I was sentenced to five years for tax fraud in 2016, and spent nine months in HMP Wandsworth, one of the largest prisons in the UK. I was a bit of a rarity inside, as I was university educated and had worked in the media for 20 years, and I gravitated towards the education department, who soon hired me as an orderly.
My job involved encouraging new inmates to take their English and maths assessments and marking their tests. I was really shocked by the terrible levels of literacy and numeracy among my fellow inmates, as many had been excluded from school and had no GCSEs at all. The Prison Reform Trust estimates that 54 per cent of people entering prison have the literacy skills expected of an average 11-year-old.
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For those on longer sentences, prison potentially offered the chance to get the education they missed first time around. I would fill in the necessary forms for them to take basic English and maths classes, but this was mostly a waste of time. Thanks to huge cuts in officer numbers, there simply weren’t the officers available to unlock inmates to attend classes. I saw prisoners languishing in their cells, while the teachers sat in empty classrooms. Officers naturally prioritised essentials like food, showers and exercise (which were also routinely cancelled), so education was a long way down their list.
I was one of the few prisoners who did access education inside, as Wandsworth’s fantastic head of distance learning helped me enrol on an Open University degree in psychology. This was partly to keep my brain active, but I was also considering a career change when I got out. The studying was quite cumbersome at first, as everything was sent to me on reams and reams of paper. After some delicate negotiations, I gained access to a PC, so I was able to type up my essays and send them out to be marked.
Wandsworth was then connected to the Virtual Campus, meaning I could access the OU material digitally, which was a far better learning experience. In 2017, I went to an open prison near Bicester, which lets inmates work and study out in the community. I was able to switch my OU modules to Oxford Brookes, and was allowed to leave the prison every day and study on the campus.
Brookes has fantastic facilities and brilliant teaching staff. It also has a hugely admirable bursary scheme for offenders who’d never normally think about attending university. For the last 15 months of my sentence, I was at Brookes five days a week, and got a 2:1 in psychology. Since my release, I’ve gone back to work in film and TV, but my studies hugely influence my work and I also do voluntary therapy.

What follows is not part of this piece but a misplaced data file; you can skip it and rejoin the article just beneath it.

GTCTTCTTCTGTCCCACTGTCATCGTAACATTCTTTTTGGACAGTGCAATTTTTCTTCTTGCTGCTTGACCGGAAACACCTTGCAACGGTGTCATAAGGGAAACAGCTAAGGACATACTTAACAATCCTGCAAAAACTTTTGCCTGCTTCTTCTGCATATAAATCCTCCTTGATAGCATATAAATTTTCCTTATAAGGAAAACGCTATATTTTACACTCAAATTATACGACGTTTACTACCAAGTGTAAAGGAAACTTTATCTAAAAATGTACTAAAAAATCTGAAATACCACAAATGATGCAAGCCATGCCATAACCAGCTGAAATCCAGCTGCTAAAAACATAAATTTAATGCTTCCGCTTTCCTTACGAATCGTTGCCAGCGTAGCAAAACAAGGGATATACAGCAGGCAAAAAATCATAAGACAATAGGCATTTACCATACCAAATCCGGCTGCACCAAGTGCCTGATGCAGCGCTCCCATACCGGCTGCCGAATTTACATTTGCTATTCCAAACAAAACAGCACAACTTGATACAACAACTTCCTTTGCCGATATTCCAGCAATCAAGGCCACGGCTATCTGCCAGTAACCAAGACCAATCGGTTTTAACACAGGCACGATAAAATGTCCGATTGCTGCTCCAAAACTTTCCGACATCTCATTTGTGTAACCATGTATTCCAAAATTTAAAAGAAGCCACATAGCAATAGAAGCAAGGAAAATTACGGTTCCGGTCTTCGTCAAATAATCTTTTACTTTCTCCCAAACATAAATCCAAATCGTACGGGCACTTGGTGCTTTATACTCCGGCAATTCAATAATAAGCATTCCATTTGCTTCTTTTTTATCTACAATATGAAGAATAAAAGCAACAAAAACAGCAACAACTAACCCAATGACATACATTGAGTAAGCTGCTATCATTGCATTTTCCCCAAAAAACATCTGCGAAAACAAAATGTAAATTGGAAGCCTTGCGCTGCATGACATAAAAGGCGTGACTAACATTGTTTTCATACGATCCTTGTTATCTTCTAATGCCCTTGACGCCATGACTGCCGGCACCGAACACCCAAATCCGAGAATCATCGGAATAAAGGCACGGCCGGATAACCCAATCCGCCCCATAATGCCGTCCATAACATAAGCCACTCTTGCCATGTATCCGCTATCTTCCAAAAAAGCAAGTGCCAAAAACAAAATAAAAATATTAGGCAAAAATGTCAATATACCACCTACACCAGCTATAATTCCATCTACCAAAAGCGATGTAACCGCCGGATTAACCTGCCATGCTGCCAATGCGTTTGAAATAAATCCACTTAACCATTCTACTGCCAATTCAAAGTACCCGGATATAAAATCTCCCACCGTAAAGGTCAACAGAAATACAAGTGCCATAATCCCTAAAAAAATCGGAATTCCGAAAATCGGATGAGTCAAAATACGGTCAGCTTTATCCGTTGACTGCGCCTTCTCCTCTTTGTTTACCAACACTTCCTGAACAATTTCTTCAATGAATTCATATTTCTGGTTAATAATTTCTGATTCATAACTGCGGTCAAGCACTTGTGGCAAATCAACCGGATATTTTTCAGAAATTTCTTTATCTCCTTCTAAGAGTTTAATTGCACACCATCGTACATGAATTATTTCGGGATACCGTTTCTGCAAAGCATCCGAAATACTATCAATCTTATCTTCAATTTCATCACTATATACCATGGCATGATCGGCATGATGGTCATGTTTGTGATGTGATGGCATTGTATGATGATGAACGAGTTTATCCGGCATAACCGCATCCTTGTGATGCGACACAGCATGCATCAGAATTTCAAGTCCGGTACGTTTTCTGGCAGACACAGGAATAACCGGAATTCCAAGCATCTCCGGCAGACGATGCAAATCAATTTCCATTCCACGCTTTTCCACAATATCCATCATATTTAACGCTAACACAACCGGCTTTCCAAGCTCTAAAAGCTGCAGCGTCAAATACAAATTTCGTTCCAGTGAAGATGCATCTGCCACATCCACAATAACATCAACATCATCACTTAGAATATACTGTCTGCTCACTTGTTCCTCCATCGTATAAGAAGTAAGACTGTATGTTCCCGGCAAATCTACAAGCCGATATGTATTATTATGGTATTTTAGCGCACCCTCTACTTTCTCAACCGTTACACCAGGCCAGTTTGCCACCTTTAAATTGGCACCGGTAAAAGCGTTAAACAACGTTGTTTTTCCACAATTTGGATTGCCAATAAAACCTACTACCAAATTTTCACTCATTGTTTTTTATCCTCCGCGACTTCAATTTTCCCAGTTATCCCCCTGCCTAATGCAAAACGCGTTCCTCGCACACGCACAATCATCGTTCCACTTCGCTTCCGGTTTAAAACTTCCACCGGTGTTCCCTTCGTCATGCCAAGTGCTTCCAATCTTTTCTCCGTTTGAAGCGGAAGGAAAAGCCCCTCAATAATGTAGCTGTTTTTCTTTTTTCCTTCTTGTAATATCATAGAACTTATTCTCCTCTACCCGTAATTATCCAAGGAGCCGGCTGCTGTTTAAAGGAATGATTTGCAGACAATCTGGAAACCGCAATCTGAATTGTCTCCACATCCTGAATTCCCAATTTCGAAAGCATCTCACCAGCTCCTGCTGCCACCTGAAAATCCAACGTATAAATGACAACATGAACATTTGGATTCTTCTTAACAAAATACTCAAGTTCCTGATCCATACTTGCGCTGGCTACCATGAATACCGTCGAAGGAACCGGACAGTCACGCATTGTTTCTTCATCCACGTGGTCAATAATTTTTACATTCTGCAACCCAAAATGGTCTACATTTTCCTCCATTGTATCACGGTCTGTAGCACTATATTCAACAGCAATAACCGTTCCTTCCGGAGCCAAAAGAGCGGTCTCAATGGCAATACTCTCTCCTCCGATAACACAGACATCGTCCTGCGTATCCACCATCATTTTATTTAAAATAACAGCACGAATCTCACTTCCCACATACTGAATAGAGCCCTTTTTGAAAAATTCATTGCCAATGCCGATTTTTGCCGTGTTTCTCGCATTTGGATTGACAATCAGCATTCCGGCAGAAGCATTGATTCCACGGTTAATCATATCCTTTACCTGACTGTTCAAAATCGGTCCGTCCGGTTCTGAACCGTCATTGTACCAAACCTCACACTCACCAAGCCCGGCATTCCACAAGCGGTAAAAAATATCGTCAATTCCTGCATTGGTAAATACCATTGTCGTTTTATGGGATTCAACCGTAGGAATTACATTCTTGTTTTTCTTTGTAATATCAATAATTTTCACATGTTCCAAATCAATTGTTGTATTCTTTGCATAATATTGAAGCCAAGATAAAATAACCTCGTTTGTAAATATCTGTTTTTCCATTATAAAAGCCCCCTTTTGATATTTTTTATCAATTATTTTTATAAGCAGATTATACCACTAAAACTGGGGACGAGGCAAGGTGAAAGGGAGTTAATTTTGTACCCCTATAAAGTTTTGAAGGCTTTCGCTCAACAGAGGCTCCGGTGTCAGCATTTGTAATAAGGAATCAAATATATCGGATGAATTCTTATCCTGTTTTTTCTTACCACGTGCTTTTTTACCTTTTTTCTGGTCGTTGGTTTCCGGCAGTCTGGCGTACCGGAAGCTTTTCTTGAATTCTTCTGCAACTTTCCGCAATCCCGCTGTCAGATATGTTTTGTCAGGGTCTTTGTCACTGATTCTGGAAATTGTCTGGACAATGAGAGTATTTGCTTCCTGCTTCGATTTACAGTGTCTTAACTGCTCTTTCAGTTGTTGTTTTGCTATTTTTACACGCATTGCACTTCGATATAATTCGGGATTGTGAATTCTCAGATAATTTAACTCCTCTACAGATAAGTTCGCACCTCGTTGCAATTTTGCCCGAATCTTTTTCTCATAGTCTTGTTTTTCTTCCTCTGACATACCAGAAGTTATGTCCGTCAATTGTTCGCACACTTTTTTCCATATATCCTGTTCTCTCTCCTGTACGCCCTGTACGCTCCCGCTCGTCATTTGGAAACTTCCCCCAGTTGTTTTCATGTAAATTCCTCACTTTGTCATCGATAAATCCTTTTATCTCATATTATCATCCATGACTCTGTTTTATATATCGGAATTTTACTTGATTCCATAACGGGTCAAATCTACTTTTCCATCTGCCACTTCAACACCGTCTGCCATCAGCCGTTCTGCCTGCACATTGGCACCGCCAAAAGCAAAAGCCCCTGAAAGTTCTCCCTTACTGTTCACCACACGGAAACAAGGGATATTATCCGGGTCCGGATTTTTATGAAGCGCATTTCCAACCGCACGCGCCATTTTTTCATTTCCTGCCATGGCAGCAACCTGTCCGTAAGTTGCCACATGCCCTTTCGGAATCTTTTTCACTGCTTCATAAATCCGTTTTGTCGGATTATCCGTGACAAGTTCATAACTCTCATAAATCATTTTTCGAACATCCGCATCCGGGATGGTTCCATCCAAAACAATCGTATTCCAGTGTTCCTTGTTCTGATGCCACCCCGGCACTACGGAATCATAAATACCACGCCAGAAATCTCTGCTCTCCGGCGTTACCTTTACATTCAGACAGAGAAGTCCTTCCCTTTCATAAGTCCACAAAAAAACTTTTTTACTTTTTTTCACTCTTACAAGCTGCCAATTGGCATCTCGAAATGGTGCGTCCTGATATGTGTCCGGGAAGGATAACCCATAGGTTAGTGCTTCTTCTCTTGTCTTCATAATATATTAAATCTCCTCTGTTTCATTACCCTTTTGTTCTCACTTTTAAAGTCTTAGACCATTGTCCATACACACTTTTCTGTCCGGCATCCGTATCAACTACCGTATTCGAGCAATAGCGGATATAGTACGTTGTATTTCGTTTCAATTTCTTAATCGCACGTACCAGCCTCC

Fit for purpose
This success story might give the impression that prison education is fit for purpose, but it’s worth pointing out that I was one of the very lucky ones. I’m middle class, sharp elbowed and had the necessary resources to get on the courses, so I was arguably pretty undeserving of the opportunity. Paradoxically, the vast majority of prisoners who desperately need an education are shut out of the system. Aside from plummeting officer numbers, the budgets for prison education departments have been cut to the bone. There is a very clear link between illiteracy and repeat offending, and I met countless prisoners who committed minor crimes as they simply couldn’t function in the modern world, but they had no hope of addressing this problem while in jail.
Despite this, money has been found for more fashionable interventions. The past two decades have seen the rise in expensive cognitive behaviour programmes in British prisons, many of which have been imported from the US. These courses have bold aims, promising to change the way prisoners think and make them less likely to reoffend. However, there is scant hard evidence that any of these programmes actually work. The Ministry of Justice's own figures show that the majority of cognitive behavioural courses have no firm impact on reoffending. Worryingly, some do more harm than good.
The Sex Offender Treatment Programme charged up to £19,000 per person and cost the taxpayer £100 million over 20 years. In 2018, it was revealed that prisoners completing the course were more likely to reoffend than those who didn’t participate. While public money has been poured into this and similar programmes, traditional education courses have had their budgets slashed.
This debate always stirs up a lot of negative emotion. Look under any article on this subject on some media outlets and the commenters will be furious about taxpayers paying to educate convicted criminals. But the alternative leads to Britain’s shocking reoffending statistics. Nearly half of all adults are reconvicted within a year of release, as many can’t get employment without basic literacy and numeracy. Giving prisoners a proper education, and enabling them to get jobs and turn their backs on crime, will reap huge dividends in the long run.
Chris Atkins is the author of A Bit of a Stretch: The Diaries of a Prisoner, out now in paperback. His podcast on prison life, also called A Bit of a Stretch, is available on Spotify and Apple Podcasts